As it depletes the nutrients in the yolk sac it continues to grow until it has developed a mouth  and shapes on the body. Now the salmon is ready to get mobile and start searching for food as  it leaves the safety of the gravel beds. This stage is called the fry stage. During the fry stage salmon are still threatened in  large part because of their lack of size and mobility. Based on this ever present danger most  salmon develop parr marks. Parr marks marks run along each side of the body and act as  camouflage to evade detection from predators. In this stage they begin eating food such as  insect larvae and plankton in generally slower moving waters. Dependent on the species of salmon will determine how long each fry remains in freshwater.  Silver salmon and sockeye salmon are known to stay in the freshwater for up to two years.  King, Pink and Chum salmon generally stay for a shorter period of time, up to one year.  

Stage 4. Smolt  

While each characteristic of the fry stage is unique to each species of wild Pacific salmon, this  development leads into the next stage of their lifecycle, the Smolt stage. Salmon fry preparing to go out to sea on their  largest journey to this point lose their parr marks that acted as camouflage in the rivers and  streams. Smolt vary by size dependent on species but spend sometime in the brackish water  where the sea meets the mouths of freshwaters streams, rivers and lakes. Salmon grow rapidly  during the smolt stage as they begin to transition into the ocean waters, preparing to embark of  one of the worlds greatest open ocean migrations!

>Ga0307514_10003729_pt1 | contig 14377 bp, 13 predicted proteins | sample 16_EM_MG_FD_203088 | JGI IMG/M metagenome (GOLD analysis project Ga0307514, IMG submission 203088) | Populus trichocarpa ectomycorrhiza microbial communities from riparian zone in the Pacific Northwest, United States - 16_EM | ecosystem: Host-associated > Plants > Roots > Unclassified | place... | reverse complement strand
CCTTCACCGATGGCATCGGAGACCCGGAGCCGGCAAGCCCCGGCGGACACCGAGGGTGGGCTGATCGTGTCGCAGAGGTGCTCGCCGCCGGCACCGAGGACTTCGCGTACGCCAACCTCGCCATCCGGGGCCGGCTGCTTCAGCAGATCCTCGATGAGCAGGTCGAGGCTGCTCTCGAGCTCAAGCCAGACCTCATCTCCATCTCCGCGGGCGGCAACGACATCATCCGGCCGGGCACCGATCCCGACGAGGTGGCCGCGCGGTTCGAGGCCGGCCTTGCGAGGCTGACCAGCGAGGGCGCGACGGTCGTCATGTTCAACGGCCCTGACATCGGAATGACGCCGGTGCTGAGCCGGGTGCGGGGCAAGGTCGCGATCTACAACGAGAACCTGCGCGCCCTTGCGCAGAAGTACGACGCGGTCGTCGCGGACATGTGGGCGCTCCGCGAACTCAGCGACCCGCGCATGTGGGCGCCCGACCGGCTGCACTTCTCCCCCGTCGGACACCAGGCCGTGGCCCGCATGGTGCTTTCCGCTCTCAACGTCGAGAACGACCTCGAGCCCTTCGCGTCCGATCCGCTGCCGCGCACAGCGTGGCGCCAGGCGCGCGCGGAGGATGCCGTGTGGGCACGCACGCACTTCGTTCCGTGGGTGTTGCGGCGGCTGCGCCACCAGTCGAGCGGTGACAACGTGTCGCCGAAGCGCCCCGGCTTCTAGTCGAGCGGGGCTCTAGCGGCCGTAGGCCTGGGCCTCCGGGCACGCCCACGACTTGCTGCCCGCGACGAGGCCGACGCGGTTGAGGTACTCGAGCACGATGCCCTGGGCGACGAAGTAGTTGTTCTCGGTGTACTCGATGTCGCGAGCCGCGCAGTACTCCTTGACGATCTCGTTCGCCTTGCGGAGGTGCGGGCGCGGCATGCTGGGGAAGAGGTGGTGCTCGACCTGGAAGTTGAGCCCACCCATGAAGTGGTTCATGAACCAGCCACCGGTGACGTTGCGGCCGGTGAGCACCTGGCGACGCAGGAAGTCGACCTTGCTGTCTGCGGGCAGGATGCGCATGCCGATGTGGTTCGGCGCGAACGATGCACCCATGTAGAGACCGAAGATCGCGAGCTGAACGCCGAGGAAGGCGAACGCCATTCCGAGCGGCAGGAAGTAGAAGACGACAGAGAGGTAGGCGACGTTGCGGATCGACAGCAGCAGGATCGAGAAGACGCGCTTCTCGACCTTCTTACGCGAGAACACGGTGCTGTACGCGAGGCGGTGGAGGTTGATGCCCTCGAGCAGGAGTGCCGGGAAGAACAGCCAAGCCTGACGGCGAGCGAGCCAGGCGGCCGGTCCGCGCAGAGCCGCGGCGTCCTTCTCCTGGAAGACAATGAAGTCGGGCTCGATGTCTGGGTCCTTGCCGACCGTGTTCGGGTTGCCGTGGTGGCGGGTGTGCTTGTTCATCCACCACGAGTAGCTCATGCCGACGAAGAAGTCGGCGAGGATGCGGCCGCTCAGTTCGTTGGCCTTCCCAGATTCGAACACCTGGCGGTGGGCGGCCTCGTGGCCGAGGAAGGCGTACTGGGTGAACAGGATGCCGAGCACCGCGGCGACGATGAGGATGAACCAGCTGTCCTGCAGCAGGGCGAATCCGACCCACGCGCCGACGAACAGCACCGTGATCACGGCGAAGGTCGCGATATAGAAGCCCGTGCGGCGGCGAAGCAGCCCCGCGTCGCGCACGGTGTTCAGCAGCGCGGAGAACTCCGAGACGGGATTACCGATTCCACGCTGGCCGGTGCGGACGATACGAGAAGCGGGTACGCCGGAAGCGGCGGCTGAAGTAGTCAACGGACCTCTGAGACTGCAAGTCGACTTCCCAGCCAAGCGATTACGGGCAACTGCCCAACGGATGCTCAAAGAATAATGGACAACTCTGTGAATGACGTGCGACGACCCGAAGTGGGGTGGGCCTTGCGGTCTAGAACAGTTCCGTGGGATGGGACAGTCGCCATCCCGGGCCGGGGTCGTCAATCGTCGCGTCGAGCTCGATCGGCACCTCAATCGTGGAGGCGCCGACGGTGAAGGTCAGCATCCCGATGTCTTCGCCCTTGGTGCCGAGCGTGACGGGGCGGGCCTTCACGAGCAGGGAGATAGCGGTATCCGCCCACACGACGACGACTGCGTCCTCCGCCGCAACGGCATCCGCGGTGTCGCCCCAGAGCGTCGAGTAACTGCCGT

Stage 5. Adult: Open Ocean  

Reaching the adult stage of life the wild Pacific salmon set out on truly wild spectacle. A  phenomena rarely paralleled in the natural world for the need to grow, feed, and return to  reproduce. The five different species of wild Pacific salmon will remain in the ocean feeding  great distances from where they hatched in their “home streams.” The time spent in the ocean  feeding depends solely on the species of salmon. These fish are referred to as “feeder” salmon  and provide the highest quality of meat. Private salmon fishing charters in Ketchikan run to the  richest grounds to catch all five species during this stage of their lives and as they began to  return to spawn.  

Stage 6. Spawning  

All five species of wild Pacific salmon spend years in the open ocean feeding and the time  spent in the ocean feeding depends on each species of salmon. King salmon stay in the  saltwater the longest of all species, spending up to six years, feeding on herring, squid, krill,  and other small bait fish. Upon returning to freshwater from the sea, salmon undergo significant  physical changes. Kings, Sockeye, and Silver develop a deep red coloration, but in Southeast 

Alaska spawning king salmon develop a dark brown/ blackish coloration. Chum salmon look  quite vibrant when spawning as they develop multicolored calico bands resembling a tiger or  zebra along each side of the body. Males of all species develop a pronounced hook in the jaw,  called “kypes.” Male pink salmon and sockeye salmon develop pronounced humps on their  backs. Resulting pink salmon being referred to as “humpys.” 

Can you believe that after an incredible open ocean journey that each  species of pacific salmon return to the stream or lake in which they were born? These returning  salmon are referred to as “spawners.” Each species enters at a different time of the year,  which makes it critical to know the runs and your fishing charter months to pick the best times to intercept the multiple species available. Ask your captain prior to booking a salmon fishing  charter excursion. Kings enter first from May-Mid July, followed by sockeye, pinks, chums and  lastly silvers. Timing of the runs vary season by season but check out the Ketchikan Salmon  Fishing Article for best times for each species.